Honey: Typically, a liquid sweetener can be replaced with another liquid sweetener of a similar thickness. So honey and maple syrup aren’t generally great substitutes for one another. But if you can find a thick agave syrup, and you’re comfortable using that, I’d give it a try in this recipe.
Eggs: I’m afraid I’m not optimistic that the 4 eggs in this recipe could be replaced effectively with any sort of egg replacer. A “flax egg” or a “chia egg” generally works best when replacing 2 eggs or fewer in a recipe.
If you’d like to try replacing the eggs, I’d actually try using two “chia eggs” and 1/2 cup of smooth applesauce in place of the 4 eggs. No promises, though! You’ll have to experiment.
Tapioca flour: Tapioca flour is a unique starch, as it provides elasticity as well as lightness. It doesn’t have a true equal, but in this recipe arrowroot starch works quite well. Be sure to replace it by weight, not by volume, though.
Fluffy Coconut Flour Pancakes
1 cup (8 fluid ounces) unsweetened nondairy milk (I like unsweetened almond or coconut milk, but not from a can, which is too thick), at room temperature
4 tablespoons (56 g) virgin coconut oil, melted and cooled (plus more for greasing the pan)
4 eggs (200 g, weighed out of shell) eggs, at room temperature
2 tablespoons (42 g) honey
1/2 cup + 2 tablespoons (80 g) coconut flour
1/2 cup (72 g) tapioca flour
1/8 teaspoon kosher salt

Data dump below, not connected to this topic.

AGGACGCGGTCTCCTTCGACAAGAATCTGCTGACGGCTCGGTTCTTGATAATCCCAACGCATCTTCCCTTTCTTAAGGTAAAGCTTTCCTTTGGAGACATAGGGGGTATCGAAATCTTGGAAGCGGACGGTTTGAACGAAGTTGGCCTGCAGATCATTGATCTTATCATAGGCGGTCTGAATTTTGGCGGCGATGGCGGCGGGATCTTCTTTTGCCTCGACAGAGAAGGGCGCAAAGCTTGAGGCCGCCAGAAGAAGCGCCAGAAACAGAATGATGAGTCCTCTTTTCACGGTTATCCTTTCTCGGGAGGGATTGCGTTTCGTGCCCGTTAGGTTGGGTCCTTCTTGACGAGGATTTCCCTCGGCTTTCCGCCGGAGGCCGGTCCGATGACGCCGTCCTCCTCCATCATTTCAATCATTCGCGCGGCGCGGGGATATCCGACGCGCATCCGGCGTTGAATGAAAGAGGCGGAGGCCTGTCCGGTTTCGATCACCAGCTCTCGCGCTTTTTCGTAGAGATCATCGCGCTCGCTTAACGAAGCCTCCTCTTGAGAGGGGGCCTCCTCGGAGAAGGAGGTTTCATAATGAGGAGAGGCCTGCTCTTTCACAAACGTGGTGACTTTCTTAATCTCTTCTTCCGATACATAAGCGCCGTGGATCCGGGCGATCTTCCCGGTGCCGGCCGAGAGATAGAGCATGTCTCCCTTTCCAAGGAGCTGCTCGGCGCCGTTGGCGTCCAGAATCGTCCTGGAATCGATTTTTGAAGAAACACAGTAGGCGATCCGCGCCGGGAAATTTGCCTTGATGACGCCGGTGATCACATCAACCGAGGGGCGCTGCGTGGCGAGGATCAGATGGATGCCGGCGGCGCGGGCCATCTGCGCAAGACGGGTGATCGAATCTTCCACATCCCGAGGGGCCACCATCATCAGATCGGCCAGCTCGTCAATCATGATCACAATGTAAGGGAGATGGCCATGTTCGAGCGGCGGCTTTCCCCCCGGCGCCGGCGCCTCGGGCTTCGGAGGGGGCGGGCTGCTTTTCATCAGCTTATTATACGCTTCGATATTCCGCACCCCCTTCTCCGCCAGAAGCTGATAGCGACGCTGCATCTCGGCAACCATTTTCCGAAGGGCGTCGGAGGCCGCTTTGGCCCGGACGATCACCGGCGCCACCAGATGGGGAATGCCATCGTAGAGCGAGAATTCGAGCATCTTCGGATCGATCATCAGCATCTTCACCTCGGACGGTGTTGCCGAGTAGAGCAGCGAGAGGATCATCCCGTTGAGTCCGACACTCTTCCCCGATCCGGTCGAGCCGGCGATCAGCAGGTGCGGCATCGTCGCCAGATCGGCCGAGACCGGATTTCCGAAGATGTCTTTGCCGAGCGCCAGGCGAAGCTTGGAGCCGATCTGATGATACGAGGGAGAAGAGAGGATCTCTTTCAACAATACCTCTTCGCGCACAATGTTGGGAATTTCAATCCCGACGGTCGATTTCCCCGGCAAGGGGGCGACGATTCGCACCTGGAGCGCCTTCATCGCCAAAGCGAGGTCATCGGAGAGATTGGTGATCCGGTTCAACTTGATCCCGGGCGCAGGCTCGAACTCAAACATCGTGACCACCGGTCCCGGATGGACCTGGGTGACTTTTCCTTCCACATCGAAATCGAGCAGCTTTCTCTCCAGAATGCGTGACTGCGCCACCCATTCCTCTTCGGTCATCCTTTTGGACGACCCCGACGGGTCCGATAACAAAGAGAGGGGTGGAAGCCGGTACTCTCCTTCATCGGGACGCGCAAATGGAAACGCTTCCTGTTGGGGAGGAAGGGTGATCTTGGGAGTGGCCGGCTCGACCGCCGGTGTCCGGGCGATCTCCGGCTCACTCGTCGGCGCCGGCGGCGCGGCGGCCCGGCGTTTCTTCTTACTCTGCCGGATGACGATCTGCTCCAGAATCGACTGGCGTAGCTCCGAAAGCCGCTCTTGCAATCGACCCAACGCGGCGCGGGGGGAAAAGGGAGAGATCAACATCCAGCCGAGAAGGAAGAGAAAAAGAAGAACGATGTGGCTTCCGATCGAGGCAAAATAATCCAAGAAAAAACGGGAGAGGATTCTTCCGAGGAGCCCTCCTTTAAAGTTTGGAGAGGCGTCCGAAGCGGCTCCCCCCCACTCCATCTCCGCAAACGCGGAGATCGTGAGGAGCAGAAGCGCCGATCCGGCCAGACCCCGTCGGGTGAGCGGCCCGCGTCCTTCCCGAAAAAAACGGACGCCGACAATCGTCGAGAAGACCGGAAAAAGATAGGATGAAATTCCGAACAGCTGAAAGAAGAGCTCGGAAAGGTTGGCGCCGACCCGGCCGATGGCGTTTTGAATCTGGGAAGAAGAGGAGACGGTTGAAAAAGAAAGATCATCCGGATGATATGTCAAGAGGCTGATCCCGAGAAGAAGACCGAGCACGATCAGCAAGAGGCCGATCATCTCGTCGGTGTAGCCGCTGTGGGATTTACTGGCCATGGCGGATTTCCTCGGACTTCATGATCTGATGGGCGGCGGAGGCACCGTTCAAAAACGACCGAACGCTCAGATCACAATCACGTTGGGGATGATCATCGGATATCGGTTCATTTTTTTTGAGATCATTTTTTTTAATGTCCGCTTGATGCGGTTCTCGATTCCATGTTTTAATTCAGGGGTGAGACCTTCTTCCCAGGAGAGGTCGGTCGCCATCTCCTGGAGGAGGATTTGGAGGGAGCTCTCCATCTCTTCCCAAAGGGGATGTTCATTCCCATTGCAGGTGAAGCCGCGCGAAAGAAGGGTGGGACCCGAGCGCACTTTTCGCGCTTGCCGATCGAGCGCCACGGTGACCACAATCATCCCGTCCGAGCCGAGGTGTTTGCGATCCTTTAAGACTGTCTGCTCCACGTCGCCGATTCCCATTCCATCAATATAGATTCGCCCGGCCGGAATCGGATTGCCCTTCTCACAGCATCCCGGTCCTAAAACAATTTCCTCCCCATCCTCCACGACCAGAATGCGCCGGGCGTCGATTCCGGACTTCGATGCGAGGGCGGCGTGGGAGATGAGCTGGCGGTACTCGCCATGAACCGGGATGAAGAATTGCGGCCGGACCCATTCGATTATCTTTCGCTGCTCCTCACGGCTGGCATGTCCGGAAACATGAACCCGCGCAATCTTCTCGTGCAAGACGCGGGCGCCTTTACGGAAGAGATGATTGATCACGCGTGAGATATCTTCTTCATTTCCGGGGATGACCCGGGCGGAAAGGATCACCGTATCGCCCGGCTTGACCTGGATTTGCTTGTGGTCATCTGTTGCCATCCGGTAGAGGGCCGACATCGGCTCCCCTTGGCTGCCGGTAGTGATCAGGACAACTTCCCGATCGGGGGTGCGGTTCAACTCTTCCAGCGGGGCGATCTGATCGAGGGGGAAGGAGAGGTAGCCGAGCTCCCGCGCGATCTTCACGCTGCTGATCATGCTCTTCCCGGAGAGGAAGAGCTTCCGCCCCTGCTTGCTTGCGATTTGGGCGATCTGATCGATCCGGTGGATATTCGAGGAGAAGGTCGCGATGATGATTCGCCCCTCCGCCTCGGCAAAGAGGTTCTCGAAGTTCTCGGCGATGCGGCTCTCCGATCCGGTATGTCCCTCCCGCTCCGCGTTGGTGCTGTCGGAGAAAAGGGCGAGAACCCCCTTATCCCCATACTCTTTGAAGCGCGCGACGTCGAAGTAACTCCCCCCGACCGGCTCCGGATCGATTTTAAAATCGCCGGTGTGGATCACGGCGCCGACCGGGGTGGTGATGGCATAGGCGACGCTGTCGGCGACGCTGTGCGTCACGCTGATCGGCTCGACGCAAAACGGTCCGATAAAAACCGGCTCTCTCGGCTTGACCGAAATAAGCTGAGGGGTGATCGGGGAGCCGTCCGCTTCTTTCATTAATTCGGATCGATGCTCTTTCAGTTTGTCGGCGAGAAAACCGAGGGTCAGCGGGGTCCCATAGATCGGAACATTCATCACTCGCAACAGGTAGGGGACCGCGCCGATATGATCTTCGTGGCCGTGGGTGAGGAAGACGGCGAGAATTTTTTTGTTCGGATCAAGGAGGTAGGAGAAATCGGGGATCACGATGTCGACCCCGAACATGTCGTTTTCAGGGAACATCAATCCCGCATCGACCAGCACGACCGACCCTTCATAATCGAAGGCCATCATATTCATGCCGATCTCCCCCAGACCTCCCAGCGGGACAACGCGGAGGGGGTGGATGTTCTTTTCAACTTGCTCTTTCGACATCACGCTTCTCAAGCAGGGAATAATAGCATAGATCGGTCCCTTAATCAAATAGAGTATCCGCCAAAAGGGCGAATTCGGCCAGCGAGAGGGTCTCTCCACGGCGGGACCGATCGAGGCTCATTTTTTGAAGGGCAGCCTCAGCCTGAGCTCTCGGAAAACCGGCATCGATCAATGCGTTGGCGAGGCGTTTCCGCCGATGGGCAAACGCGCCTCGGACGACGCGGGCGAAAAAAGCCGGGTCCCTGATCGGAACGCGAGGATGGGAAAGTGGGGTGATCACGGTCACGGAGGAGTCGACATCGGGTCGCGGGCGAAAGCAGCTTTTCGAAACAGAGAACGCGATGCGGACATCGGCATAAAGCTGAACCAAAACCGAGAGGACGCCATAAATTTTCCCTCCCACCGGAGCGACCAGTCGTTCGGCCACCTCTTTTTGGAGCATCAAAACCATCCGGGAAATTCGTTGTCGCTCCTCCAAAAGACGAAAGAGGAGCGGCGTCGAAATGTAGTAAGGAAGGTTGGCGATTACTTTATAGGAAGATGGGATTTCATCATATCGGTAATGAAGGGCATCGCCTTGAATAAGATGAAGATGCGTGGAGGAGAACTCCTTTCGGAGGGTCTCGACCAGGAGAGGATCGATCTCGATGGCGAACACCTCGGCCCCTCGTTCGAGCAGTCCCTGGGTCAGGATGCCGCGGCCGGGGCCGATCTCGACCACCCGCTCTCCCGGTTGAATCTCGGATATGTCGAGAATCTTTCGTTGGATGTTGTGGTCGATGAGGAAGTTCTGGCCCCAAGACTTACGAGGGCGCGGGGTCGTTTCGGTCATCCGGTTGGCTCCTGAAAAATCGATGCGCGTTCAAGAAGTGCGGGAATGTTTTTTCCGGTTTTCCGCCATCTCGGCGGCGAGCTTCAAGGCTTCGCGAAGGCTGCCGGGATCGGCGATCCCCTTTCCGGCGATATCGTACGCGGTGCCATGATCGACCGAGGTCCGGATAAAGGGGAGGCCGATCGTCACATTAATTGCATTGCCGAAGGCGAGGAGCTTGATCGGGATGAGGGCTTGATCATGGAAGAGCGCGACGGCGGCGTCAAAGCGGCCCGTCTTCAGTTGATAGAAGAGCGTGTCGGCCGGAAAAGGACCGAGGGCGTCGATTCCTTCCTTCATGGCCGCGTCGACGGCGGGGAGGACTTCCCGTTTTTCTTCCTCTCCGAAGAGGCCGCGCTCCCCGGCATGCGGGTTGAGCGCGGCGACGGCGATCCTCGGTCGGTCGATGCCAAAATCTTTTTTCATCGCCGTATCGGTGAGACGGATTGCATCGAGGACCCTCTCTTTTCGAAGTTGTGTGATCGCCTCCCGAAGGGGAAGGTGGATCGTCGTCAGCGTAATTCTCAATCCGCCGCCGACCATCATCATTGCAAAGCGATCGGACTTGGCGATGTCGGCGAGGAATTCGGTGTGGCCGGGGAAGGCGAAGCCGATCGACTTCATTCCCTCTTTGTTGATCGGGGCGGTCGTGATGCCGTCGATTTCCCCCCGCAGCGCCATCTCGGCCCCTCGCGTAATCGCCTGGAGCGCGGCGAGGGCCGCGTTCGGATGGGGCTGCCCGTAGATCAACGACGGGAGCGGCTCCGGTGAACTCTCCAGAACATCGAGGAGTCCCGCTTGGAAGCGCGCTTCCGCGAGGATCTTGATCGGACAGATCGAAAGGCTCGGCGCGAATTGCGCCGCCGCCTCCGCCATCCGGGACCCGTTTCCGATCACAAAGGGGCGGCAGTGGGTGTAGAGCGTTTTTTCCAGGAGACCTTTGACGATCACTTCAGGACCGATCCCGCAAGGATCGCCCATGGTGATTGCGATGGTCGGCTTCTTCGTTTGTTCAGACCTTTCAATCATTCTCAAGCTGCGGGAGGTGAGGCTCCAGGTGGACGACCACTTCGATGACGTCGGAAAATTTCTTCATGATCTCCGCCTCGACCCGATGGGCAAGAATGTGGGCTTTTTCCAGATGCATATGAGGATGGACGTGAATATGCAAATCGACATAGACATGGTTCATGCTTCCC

2 teaspoons Paleo baking powder (1 teaspoon cream of tartar + 1/2 teaspoon baking soda + 1/2 teaspoon tapioca flour or arrowroot)
In a blender or food processor fitted with the steel blade, place the milk, melted coconut oil, eggs and honey, and pulse to combine. In a separate, small bowl, place the coconut flour, tapioca flour, salt and baking powder, and whisk to combine well. Add the dry ingredients to the wet ingredients in 2 batches, pulsing to combine after each addition. Once all of the dry ingredients have been added, blend or process until very smooth. Allow the batter to sit for about 2 minutes (it will thicken and begin to appear a bit clumpy), and then blend or process again until smooth. The batter will be thick.
Heat a griddle or lightly greased nonstick or cast iron skillet over medium-low heat. Pour about 2 tablespoons of batter onto the hot griddle and, using the underside of a large spoon and working quickly before the pancake begins to set, spread the batter into about a 4-inch round, just less than 1/4-inch thick. Repeat with as many pancakes as can fit comfortably at one time, without touching, on the skillet. Allow the pancakes to cook for less than 2 minutes, or until the underside is evenly browned. Not many bubbles will break through the surface during cooking as they would with conventional pancakes. With a wide, flat spatula, carefully flip over each pancake, and continue to cook until set on the underside (about another 45 seconds). Remove from the skillet, and repeat with the remaining batter.
Pancakes can be cooled completely, then stacked, wrapped tightly and frozen. Separate the pancakes and defrost in the toaster oven on ‘light’ or ‘low.’
This recipe can easily be halved or even divided by 4, to make coconut flour pancakes for one.
Originally published on the blog in 2016. Video new, recipe unchanged.